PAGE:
This plant is found in the wild and also cultivated for food. It is popular in the Shanghai region of China, where the leaves are stir fried with other ingredients and also used as wonton fillings and especially in dumplings and pot stickers. In Japan it is included in a symbolic dish made for the spring festival. In Korea the root is blanched and used in namul, a dish of fresh greens and vegetables, variously prepared. The plant has been used as a medicinal herb in Europe.   Photo by MarkusHagenlocher distributed under license Creative Commons Attribution 3.0 Unported.


Oleracea Species - Cabbages   -   [Brassica oleracea]

Most Asian greens are turnips, mustards and rapes (though Western head cabbages are increasingly used there). The one notable exception is Chinese Broccoli, which is actually a broccoli.


Gai-lan   -   [Chinese Broccoli, Chinese Kale, Kai-lan (China), B. oleracea Group Alboglabra]
Gai-lan Stems, Leaves, Flowers

While it looks a lot like Rapini (Italian broccoli), Chinese Broccoli is actually a broccoli, related to Western broccoli and cabbages. Interestingly, Rapini is a turnip green, one of only a few turnip green commonly used in the West. Gai Lan is different in form from European broccoli having thinner more tender stems, tiny flower heads and a lot of large leaves - probably resembling European broccoli during the Roman Empire.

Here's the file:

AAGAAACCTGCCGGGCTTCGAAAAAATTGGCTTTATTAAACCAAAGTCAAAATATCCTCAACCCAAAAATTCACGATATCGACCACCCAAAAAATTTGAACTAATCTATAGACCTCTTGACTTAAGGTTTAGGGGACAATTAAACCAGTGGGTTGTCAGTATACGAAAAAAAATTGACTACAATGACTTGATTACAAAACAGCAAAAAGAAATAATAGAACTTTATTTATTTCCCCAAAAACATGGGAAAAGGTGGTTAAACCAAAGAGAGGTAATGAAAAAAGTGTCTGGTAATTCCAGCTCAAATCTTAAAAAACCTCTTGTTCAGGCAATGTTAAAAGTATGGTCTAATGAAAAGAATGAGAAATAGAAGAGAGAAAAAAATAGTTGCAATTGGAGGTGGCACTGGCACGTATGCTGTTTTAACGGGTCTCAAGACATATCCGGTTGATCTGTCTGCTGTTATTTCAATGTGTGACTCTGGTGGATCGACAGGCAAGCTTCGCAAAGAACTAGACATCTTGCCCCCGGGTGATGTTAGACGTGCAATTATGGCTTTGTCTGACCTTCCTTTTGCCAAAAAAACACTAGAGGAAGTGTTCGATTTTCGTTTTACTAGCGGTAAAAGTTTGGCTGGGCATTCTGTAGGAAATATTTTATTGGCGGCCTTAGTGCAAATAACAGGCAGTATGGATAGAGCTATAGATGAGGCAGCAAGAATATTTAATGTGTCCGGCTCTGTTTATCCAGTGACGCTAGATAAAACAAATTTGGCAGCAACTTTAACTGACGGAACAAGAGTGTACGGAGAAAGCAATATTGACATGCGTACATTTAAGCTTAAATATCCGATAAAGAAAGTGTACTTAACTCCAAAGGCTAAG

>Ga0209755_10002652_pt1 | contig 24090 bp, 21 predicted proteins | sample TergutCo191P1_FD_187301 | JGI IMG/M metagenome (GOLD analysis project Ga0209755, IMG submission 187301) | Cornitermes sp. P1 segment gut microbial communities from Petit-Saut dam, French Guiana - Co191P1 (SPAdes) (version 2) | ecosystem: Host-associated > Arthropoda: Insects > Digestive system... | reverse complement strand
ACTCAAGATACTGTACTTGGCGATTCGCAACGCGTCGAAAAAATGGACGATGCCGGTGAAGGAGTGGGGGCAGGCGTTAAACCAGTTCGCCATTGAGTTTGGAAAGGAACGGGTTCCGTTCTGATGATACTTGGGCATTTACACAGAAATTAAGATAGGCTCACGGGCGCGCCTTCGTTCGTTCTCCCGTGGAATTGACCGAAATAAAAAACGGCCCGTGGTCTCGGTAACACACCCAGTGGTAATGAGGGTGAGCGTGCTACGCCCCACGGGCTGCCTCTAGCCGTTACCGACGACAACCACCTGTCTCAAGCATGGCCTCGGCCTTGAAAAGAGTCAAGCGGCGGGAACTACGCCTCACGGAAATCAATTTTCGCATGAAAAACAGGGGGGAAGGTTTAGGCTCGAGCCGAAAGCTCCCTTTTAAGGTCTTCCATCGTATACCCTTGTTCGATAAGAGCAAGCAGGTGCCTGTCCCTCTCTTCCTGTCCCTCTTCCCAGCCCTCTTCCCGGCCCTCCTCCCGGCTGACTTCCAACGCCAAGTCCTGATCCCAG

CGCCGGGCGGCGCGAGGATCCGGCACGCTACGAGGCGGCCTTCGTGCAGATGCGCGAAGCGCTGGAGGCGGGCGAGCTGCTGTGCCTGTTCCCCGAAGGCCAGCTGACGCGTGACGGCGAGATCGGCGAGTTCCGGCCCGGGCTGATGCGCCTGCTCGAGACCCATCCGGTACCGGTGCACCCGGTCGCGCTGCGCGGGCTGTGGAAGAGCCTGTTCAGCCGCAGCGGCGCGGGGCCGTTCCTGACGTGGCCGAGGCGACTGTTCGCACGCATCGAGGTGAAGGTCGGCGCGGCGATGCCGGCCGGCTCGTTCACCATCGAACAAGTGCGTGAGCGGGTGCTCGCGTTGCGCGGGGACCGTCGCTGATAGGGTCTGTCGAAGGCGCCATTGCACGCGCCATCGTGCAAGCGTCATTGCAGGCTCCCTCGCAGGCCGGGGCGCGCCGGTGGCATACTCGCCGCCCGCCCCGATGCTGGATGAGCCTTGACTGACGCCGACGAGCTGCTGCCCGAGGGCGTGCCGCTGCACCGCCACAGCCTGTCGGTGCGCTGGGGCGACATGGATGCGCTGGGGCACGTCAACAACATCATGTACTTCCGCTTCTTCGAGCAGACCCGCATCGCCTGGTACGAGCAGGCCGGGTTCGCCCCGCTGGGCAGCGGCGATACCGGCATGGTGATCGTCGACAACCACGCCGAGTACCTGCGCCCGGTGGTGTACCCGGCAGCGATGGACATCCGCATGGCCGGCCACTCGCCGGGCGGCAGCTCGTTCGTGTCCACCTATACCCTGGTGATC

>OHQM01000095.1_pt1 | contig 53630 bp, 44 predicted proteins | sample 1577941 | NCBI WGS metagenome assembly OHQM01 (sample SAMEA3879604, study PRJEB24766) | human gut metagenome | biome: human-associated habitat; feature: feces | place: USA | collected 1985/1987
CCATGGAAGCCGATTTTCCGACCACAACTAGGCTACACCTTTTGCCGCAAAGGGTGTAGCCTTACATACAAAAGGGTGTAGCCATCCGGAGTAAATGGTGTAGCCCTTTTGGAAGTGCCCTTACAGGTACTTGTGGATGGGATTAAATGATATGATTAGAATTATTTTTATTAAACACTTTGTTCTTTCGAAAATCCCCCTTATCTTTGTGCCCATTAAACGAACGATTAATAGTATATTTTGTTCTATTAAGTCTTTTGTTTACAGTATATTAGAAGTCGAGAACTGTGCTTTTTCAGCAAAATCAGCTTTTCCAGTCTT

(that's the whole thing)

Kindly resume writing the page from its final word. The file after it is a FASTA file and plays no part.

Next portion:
The stems are always used and open flowers, generally white, do not become bitter and are included with the rest of the plant when cooking. Separate leaves from stems and give the stems a head start when cooking. This is a very important vegetable in the cooking of China and Southeast Asia but only beginning to show up in U.S. supermarkets.   Details & Cooking.


Napus Species - Oilseed Rape   -   [Brassica napus]

Plants shown here are all edible varieties of Oilseed Rape. A genetically engineered variety produces Canola oil (a low erucic acid rapeseed oil). While most rape grown worldwide is used to produce oil and animal feed, these edible varieties are very fine vegetables indeed, and are now widely available in North American markets serving Asian communities. They are particularly noted for the sweetness and tenderness of their stems.


Yu Choy   -   [Oilseed Rape, Chinese Spinach; Pak Kwang Tung Dok (Thai); Yu Choy, Yau Choy (China); Nanohana (Japan), Brassica napus]